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Aristotle Rhetoric

Aristotle Rhetoric

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Published by Gregory Zobel

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Published by: Gregory Zobel on Apr 28, 2009
Copyright:Attribution Non-commercial


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Aristotle Rhetoric Reading Notes
Book 1, Chapter 11On Learning:Learning things and wondering at things are also pleasant as a rule; wondering implies the desireof learning, so that the object of wonder is an object of desire; while in learning one is broughtinto one's natural condition.That last phrase just needs to be thought about. A lot.Practical Wisdom:And since power over others is very pleasant, it is pleasant to be thought wise, for practicalwisdom secures us power over others.Could TC be seen as practical wisdom/ applied knowledge? Does that make it "power over others?"Book 1I am reading Book 12 right now. I read several books earlier today, and there is just so much breaking down and classification. Lots of dualities, lots of mirroring, and a great deal of naming."Pleasure expresses itself in five ways," or some such thing.I do not know how to respond. In some ways, it feels contrived and artificial. But I think that isthe jaded contemporary view. In another perspective, it seems ultimately sensible that you wouldwant to sit down and describe the nature of your reality and your polis' reality to the best of your ability. And that means a lot of line drawing and classification.Stylistically, such an approach feels really rather dry.Content wise, I feel very, very heavy. This is such a dense collection of culturally importantthemes, that virtually any paragraph could be set aside and considered for the ramifications andechoing it has had for the past 2,500 years or so. Incredible stuff. And yet, at the very same time,
Aristotle Rhetoric Reading Notes
some of these very same things seem ultimately basic, simple, and Homer Simpson "Doh!"I feel very engaged with the material, but I am not exactly sure what that means. I also foolviscerally far more engaged than I have with other materials, and I do not know what that means,either. This content, thus far, is throwing up a lot of unknowns for me.Kegan's lecture/discussions mention shame vs. guilt in classical Greek society. That fascinatesme. I hope there's more in our assigned readings.Book 13, at the startParticular law is that which each community lays down and applies to its own members: this is partly written and partly unwritten. Universal law is the law of Nature.Is natural law the same as the Truth? Can you make particular laws in accord with natural law?What constitutes "proof" of a natural law? Natural law just has too many echoes in my mind of fundamentalists seeking power in government as an expression of their natural rights (read: thisapplies to all Abrahamic religions as well as to non-Abrahamic religions as well).1374aIt is deliberate purpose that constitutes wickedness and criminal guilt, and such names as"outrage" or "theft" imply deliberate purpose as well as the mere action.I really like this quote, and I like that it is levered on the fulcrum of intention. But how does one prove intention? How do you find out what was going on in someone's brain--especially if theynever discussed or recorded anything about the act? And what if you hurt someone or killsomeone in a rage? The conscious, thinking intention was probably not there--it was probablyvisceral, animalistic anger. Can that be regarded as methodical or calculated intention?It is almost like the very nature of intention empowers actions and, at the same time, makes italmost impossible to determine.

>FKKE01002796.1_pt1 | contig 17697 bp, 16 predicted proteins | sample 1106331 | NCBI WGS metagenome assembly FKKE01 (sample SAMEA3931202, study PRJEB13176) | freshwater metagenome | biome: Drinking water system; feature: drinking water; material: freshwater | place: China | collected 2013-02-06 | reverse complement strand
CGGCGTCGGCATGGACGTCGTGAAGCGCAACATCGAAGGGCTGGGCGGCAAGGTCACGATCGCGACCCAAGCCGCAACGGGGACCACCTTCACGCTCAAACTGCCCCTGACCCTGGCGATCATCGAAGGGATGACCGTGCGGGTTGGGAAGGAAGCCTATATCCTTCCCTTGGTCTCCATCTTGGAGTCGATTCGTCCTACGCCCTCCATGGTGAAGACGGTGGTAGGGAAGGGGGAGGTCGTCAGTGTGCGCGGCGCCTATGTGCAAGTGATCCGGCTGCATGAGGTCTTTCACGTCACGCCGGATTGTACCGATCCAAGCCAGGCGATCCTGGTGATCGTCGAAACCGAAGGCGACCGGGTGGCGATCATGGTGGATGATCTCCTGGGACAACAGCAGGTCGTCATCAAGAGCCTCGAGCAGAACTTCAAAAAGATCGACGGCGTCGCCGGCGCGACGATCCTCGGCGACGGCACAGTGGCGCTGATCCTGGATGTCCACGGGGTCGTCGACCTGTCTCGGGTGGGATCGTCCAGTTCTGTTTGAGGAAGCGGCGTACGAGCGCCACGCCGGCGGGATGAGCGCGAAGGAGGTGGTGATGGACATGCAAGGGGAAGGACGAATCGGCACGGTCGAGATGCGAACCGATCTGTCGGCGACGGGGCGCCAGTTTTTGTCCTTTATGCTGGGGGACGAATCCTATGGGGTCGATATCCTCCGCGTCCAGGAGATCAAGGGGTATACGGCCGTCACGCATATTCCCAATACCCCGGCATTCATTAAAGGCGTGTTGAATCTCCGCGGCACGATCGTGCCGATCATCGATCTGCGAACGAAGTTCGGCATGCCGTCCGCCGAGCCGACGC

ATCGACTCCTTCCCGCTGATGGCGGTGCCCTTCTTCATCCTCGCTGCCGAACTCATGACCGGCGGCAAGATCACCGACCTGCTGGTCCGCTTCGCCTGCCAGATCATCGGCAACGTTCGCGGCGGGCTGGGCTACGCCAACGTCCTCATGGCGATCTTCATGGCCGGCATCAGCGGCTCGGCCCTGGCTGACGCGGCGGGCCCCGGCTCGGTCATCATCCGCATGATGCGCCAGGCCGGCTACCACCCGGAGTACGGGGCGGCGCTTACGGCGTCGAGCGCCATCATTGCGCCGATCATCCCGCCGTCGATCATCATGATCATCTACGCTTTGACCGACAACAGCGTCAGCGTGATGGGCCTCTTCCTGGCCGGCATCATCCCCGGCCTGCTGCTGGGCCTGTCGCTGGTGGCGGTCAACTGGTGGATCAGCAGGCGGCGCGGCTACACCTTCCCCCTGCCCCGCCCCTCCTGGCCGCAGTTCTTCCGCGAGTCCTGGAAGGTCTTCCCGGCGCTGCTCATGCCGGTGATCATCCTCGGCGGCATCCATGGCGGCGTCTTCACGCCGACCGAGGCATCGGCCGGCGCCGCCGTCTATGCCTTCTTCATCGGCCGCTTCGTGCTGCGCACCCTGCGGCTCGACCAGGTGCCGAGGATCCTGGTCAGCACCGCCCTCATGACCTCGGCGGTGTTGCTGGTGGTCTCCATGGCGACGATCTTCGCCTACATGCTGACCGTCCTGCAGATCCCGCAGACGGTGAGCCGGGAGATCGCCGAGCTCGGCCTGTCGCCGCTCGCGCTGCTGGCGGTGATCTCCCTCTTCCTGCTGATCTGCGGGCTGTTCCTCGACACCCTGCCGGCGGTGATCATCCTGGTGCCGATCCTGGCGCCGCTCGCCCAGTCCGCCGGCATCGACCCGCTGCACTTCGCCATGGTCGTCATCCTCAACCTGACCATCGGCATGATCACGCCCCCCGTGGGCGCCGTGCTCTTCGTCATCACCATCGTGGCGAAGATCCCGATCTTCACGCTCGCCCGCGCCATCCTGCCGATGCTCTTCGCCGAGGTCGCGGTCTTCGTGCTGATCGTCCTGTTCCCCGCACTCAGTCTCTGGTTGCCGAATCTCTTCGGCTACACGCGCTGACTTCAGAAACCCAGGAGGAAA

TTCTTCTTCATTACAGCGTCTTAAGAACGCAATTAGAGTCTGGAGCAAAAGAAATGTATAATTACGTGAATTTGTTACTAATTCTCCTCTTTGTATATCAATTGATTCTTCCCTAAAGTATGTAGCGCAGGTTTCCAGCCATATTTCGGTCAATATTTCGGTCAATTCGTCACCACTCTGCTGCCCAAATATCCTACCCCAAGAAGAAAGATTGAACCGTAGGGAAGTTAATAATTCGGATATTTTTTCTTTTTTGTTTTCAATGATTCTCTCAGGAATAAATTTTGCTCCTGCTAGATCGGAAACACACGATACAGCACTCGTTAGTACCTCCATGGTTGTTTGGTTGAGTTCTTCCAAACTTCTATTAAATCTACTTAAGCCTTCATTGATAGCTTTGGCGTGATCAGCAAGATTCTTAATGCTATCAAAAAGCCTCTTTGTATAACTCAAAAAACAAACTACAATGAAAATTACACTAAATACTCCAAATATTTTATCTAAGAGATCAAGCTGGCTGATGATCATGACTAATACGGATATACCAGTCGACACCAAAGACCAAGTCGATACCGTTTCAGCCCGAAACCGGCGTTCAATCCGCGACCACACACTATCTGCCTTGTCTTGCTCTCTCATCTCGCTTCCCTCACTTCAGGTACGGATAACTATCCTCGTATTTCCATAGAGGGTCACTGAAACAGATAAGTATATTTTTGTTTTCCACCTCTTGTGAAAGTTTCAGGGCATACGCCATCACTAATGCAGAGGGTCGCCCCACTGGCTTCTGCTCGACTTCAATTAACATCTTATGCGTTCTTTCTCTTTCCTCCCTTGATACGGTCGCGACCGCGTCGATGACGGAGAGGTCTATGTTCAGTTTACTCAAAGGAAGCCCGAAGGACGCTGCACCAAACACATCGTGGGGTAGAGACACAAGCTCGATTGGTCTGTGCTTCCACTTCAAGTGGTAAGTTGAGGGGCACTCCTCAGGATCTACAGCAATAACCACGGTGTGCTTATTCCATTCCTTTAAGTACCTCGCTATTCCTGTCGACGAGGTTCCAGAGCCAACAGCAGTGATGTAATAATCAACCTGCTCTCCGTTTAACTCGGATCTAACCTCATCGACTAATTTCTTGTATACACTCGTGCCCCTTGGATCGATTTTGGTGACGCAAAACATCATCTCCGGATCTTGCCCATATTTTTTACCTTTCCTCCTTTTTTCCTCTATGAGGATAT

Aristotle Rhetoric Reading Notes
End of Book 13A whole lot on Equity:Equity bids us be merciful to the weakness of human nature; to think less about the laws thanabout the man who framed them, and less about what he said than about what he meant; not toconsider the actions of the accused so much as his intentions, nor this or that detail so much asthe whole story; to ask not what a man is now but what he has always or usually been. It bids usremember benefits rather than injuries, and benefits received rather than benefits conferred; to be patient when we are wronged; to settle a dispute by negotiation and not by force; to prefer arbitration to litigation -- for an arbitrator goes by the equity of a case, a judge by the strict law,and arbitration was invented with the express purpose of securing full power for equity.This seems like a lot more about intention and compassion.

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